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Both Southlake precincts reported more than 40% voter turnout Tuesday evening, while most precincts in Tarrant County reported voter turnouts in the single digits.
SOUTHLAKE, Texas — It’s one of the biggest races to watch in Tarrant County.
Tuesday, voters poured into Southlake Town Hall, divided on who should fill a vacant Carroll ISD school board seat.
At the center of the heated school board race: a diversity and equality plan named the Cultural Competency Action Plan (CCAP). The hot-button issue surrounding the school board race drew a high voter turnout.
As of Tuesday evening at 7 p.m., both Southlake precincts reported more than 40% voter turnout. It’s a much higher number than a majority or precincts in Tarrant County, where voter turnout was only in the single digits.
Candidate Stephanie Williams, a Carroll ISD parent and former teacher, stood outside amongst her supporters.
She said her campaign’s focus is to end the back and forth shouting at school board meetings.
“I want us to get back to talking about those students. I believe that we’ve been distracted by politics and all the noise, and if we get back to having conversations about students, we’re gonna find common ground,” Williams said.
Across town square, a group of people rallied in support of candidate Andrew Yeager. Yeager is a Carroll parent and news sales executive.
He’s been outspoken about the CCAP during previous public meetings and says his main focus is on the school budget.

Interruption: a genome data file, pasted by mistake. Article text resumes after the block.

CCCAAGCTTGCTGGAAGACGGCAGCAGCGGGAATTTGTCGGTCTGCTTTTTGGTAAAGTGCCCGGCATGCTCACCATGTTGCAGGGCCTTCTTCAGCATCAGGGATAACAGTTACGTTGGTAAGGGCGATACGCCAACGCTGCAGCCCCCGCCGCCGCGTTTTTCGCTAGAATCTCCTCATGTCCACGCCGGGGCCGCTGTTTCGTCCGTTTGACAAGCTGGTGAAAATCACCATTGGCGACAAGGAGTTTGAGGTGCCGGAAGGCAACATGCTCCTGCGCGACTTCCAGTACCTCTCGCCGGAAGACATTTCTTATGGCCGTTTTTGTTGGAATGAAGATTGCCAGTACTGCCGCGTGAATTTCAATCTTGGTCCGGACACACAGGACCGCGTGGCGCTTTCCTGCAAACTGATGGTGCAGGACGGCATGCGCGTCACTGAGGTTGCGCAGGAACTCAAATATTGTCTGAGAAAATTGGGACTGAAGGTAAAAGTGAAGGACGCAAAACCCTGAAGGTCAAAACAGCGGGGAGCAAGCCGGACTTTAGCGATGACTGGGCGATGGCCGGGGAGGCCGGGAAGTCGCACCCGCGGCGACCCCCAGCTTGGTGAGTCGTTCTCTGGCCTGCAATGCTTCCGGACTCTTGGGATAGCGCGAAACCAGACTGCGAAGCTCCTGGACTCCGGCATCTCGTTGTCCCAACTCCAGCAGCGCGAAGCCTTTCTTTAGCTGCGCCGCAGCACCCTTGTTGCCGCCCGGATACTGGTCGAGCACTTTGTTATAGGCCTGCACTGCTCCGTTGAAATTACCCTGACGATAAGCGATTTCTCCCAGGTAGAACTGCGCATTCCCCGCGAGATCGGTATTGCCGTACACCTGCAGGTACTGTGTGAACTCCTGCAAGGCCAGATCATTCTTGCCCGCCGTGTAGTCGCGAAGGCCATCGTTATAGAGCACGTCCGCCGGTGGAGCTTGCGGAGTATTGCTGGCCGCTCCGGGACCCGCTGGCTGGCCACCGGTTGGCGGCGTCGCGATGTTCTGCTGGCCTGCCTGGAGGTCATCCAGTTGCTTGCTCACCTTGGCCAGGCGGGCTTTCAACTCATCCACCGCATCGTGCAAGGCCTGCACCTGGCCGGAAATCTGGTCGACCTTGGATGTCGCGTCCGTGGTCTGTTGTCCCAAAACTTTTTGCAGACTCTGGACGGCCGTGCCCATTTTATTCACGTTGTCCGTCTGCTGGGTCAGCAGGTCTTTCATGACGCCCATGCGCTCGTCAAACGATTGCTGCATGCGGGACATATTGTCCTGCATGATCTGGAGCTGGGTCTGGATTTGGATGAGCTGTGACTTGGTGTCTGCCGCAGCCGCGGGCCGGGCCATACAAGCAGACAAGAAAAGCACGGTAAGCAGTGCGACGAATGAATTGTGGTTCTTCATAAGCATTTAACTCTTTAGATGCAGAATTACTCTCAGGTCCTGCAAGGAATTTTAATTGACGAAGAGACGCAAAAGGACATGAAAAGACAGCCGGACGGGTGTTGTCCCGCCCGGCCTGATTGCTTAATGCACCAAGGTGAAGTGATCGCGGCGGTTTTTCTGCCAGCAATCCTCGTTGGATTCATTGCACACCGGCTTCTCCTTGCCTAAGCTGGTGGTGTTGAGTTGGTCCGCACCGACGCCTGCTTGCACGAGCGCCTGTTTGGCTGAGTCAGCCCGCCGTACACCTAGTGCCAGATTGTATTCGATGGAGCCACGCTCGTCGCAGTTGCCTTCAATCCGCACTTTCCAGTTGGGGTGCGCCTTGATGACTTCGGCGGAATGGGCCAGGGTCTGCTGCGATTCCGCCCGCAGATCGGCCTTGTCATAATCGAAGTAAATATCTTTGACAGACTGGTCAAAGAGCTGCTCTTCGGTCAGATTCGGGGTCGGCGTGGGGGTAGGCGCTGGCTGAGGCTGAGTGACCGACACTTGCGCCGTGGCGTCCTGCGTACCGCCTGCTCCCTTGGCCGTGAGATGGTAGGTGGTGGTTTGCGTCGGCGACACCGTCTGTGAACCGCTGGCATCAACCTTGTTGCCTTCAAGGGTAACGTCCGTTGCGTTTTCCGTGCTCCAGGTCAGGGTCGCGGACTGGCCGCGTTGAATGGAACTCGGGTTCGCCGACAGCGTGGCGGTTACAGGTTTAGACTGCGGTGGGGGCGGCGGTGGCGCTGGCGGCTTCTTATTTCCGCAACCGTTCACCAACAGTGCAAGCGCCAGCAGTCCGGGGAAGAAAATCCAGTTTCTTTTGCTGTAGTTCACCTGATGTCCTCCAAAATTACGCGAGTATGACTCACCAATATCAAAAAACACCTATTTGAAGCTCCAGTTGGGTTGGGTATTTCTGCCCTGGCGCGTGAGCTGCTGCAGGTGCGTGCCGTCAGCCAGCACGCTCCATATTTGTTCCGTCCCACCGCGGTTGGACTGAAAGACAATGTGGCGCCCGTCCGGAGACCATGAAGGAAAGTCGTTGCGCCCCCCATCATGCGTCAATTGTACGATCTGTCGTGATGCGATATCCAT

“We represent the parents. We’re not a conduit for students with radical ideas. We represent the parents and the taxpayers,” Yeager said.
WFAA reached out to Yeager repeatedly for weeks. Tuesday, he spoke to WFAA reporter William Joy.
“I don’t believe that direct politics should influence how education policy and curriculum is put together. Let’s teach our students how to think, not what to think,” Yeager said.
Emma Niewald, a Southlake voter and former student at Carroll ISD felt passionate about the school board race. She voted for Williams.
“I just feel so embarrassed and ashamed to be a part of this community, and so I really hope that we can get leadership that will better represent everyone here,” said Niewald.
Another Southlake voter, Gene Upshaw, voted for Yeager.
“I’m against all this liberalism that’s going on in the whole country,” said Upshaw. “I’m anti-critical race theory, and I think it’s the parent’s job to teach them that.”
Encyclopedia Britannica defines critical race theory as an intellectual movement which holds that race is a culturally invented category used to oppress people of color. Additionally, critical race theory is the idea that the law and legal institutions in the U.S. are inherently racist and function to create a maintain social, political, and economic inequalities between white and non-while people.
The candidate who wins the school board seat will hold it until May 2022. There will be a runoff election to determine who will hold this seat for the full three-year term.
Both candidates said they felt supported in the moments leading up to polls closing.
“Whatever happens, we’re ready to do it all again in May for the permanent position,” said Williams.
All of the votes were in by 10 p.m. Tuesday, showing Yeager as victorious with 65% of the vote.
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